Music and art education can strenghten students academic performance

There is a growing body of evidence that arts and music instruction can significantly strengthen students’ academic performance. The latest research, involving first and second graders at two Pawtucket RI public elementary schools, produced strong evidence that sequential, skill building instruction in arts and music, integrated with the rest of the curriculum, can greatly improve children’s performance in reading and math. The study was a collaborative effort of The Music School (in Providence RI), arts specialists in the Pawtucket school system, and the Kodaly Center of America.

In its first year, the study included ninety-six students, ages 5-7 in eight first-grade classrooms. Four “test arts” classrooms (two each in two schools) participated in a music and visual art program that emphasized sequential skill development and that integrated music and visual art with the rest of the curriculum. Students in the “test arts” classrooms received one hour of music and one hour of visual art per week. Four control classrooms (two in each school) received the school system’s standard visual arts and musical training (one hour of visual arts and forty-five minutes of music in alternating weeks).

After seven months, all students were given standardized first-grade Metropolitan Achievement Tests. Martin Gardiner, research director at The Music School, compared the results with kindergarten achievement test scores for the 83% of students for whom kindergarten scores were available. He found that, although students in the test arts classes had started behind the control students in percentage of students at or above the national average kindergarten Metropolitan Achievement Test scores, they had caught up to statistical equality in reading, and had pulled ahead in mathematics. 77% of those in the “test arts” classes were now at grade level or above in mathematics, as compared to 55% of those in the control groups.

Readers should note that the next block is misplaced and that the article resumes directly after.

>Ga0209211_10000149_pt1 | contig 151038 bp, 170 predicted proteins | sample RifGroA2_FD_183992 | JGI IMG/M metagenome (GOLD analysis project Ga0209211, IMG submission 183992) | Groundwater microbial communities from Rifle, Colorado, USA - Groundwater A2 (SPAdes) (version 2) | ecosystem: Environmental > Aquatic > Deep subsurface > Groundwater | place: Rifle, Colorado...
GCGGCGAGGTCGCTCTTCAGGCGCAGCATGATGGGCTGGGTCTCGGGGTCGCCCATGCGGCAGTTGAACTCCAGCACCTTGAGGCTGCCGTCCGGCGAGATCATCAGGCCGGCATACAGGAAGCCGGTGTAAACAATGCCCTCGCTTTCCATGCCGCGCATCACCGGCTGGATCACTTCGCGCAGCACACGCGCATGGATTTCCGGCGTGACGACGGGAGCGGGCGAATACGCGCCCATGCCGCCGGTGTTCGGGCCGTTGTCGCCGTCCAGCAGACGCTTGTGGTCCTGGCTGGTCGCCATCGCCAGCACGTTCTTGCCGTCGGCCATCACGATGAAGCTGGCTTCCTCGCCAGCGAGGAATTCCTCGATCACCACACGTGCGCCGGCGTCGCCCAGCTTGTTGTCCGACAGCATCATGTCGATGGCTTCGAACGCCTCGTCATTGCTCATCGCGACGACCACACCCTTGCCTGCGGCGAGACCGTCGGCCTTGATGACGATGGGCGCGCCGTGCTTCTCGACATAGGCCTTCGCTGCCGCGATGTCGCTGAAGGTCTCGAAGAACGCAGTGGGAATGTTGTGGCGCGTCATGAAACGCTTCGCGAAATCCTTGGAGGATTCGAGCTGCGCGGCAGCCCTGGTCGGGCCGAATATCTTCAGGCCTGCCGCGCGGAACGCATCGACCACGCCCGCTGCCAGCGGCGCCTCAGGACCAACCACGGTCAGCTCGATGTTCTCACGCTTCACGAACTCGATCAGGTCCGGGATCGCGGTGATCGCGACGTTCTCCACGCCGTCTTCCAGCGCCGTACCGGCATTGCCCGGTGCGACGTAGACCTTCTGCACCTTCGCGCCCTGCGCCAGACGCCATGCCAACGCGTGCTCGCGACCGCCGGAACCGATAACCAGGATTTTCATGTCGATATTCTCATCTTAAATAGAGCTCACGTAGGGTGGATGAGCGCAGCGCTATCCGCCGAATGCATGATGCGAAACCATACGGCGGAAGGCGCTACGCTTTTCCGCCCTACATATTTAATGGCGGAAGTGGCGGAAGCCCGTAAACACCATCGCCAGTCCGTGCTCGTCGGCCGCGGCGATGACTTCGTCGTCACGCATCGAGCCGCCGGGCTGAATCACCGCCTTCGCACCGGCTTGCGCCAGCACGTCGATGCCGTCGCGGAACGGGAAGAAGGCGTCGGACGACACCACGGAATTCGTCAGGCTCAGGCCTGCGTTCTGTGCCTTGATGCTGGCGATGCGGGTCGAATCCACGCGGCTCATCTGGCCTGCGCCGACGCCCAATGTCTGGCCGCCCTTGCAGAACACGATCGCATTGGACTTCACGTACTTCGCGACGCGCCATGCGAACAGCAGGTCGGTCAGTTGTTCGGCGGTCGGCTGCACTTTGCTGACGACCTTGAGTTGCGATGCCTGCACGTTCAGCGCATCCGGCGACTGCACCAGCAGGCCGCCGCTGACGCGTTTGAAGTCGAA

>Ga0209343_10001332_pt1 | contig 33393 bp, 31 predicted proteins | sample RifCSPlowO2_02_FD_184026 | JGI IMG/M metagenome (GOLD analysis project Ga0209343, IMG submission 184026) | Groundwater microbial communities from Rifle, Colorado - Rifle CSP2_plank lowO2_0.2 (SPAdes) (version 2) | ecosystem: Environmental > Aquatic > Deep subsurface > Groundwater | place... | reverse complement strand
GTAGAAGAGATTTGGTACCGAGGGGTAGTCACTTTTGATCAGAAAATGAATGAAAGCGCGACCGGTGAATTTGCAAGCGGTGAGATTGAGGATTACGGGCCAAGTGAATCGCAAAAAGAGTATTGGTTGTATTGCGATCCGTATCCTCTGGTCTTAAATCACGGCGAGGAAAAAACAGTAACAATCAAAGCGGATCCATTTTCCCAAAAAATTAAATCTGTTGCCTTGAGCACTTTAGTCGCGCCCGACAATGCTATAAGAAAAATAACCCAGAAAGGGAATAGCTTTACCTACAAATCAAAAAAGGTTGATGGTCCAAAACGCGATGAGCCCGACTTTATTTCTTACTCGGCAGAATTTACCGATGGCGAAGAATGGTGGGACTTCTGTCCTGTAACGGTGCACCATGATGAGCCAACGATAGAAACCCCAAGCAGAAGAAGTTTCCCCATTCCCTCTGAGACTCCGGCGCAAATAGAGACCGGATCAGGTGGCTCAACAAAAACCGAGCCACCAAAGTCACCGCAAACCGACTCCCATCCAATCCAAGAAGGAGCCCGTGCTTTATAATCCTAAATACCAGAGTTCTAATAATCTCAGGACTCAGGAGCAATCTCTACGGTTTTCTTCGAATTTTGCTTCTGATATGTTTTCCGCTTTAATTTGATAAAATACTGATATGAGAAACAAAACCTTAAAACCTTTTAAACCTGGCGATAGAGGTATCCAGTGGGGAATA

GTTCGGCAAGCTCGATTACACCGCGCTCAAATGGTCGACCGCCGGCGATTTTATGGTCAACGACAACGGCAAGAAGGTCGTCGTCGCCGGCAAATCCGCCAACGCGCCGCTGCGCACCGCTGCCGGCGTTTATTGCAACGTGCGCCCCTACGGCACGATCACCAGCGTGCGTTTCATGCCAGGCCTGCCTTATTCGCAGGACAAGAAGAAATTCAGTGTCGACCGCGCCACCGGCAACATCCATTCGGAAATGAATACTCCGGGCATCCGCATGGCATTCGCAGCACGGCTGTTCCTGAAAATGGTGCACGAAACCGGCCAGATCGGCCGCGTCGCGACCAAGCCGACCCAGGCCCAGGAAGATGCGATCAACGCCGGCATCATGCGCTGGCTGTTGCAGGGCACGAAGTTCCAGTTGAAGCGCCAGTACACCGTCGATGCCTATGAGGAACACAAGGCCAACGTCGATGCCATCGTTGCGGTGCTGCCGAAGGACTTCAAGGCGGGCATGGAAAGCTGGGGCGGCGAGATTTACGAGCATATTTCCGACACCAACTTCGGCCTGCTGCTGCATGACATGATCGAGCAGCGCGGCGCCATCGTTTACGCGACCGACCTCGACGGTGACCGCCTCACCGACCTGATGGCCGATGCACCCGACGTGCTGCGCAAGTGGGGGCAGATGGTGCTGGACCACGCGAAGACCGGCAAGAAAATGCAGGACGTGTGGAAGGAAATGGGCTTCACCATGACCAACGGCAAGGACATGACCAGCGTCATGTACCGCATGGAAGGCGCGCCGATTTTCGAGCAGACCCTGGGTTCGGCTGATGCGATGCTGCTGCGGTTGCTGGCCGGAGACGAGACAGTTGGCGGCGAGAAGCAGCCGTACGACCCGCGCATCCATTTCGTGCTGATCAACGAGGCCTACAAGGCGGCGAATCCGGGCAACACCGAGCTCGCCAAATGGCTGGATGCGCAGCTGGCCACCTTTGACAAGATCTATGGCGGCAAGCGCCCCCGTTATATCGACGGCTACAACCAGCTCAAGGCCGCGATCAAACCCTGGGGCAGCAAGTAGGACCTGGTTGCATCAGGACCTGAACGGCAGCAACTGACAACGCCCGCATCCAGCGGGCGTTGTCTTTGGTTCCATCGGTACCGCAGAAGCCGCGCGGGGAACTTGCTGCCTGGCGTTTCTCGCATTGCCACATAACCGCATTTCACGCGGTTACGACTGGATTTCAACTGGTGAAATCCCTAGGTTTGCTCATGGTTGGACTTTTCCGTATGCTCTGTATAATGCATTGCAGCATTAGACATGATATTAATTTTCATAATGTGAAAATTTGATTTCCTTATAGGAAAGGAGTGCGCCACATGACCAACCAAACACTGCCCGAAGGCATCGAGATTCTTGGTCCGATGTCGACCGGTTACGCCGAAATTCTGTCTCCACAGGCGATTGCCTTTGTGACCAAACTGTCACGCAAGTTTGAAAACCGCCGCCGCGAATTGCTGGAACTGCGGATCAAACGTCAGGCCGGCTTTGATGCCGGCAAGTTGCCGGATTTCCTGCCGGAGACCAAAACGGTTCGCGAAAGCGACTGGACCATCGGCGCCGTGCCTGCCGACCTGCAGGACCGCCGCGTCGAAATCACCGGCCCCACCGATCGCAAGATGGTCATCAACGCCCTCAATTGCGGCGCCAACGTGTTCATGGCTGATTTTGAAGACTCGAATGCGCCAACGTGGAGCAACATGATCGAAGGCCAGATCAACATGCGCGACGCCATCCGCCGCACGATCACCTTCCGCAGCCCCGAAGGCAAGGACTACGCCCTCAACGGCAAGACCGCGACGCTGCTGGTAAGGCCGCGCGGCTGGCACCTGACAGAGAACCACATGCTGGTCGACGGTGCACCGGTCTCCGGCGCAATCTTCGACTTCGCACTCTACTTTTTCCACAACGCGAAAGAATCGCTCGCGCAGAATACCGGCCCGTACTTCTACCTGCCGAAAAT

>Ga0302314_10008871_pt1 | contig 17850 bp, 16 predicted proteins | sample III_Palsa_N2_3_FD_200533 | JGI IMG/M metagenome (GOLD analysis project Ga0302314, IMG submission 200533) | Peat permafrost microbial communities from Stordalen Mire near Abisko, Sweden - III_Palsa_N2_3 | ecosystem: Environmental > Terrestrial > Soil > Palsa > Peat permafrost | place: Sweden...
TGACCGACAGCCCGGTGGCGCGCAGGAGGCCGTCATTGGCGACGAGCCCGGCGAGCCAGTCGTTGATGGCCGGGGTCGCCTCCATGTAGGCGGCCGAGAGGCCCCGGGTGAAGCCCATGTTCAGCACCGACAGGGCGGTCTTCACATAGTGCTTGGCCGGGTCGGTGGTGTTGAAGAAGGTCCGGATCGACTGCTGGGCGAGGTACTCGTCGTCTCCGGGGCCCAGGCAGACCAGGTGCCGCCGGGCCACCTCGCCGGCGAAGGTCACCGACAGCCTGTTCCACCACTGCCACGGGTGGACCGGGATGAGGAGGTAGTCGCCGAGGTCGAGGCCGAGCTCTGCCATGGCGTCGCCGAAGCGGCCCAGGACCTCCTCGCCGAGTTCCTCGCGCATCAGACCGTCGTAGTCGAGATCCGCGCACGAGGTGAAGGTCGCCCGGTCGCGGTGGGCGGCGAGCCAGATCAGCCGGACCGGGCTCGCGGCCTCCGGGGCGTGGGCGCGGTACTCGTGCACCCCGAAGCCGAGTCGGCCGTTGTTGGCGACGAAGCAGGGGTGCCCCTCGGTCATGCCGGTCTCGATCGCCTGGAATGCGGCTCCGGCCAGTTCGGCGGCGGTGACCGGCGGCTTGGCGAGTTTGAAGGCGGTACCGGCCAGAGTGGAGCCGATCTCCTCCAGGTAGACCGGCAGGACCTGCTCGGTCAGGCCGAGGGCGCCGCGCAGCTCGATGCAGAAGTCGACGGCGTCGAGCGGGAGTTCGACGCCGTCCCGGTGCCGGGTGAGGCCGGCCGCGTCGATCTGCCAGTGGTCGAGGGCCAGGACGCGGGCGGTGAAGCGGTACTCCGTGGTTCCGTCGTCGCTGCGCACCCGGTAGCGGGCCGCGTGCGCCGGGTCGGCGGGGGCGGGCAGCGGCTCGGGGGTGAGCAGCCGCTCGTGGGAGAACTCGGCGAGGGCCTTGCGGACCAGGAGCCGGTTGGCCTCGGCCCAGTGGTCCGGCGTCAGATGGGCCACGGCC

The study was continued the following year in four “test arts” and five control classrooms in second grade at the same schools. Achievement tests were again given after seven months. As in the first year, test and control groups were equal on reading, and “test arts” pupils were ahead on math. The percentage of students at or above grade level in second-grade math was highest in those with two years of the “test arts” program, lower in those with one year, and lowest in those who no “test arts” participation.

Gardiner, a biophysicist, and colleagues theorize that “learning arts skills forces mental ‘stretching’ useful to other areas of learning: the maths learning advantage [found in this study] could, for example, reflect the development of mental skills such as ordering, and other elements of thinking on which mathematical learning at this age also depends.”

The “test arts” program (called the “Start With Arts Program”), developed by music teacher Donna Jeffreys and colleagues, was designed to integrate the areas of art and music with classroom subjects such as reading and math, while maintaining the integrity of the arts curricula. The collaborative team believes that the keys to the improvements in math and reading are the sequential skill-building arts curricula and the integration with the rest of the curriculum.

For more information contact The Music School, Inc., P.O. Box 603038, Providence RI 02906, or the Kodaly Center of America, 201 Wayland Avenue, Providence RI 02906. Also see “Learning Improved by Arts Training” by Martin Gardiner, Alan Fox, Faith Knowles, and Donna Jeffrey, in the May 23, 1996 issue of Nature.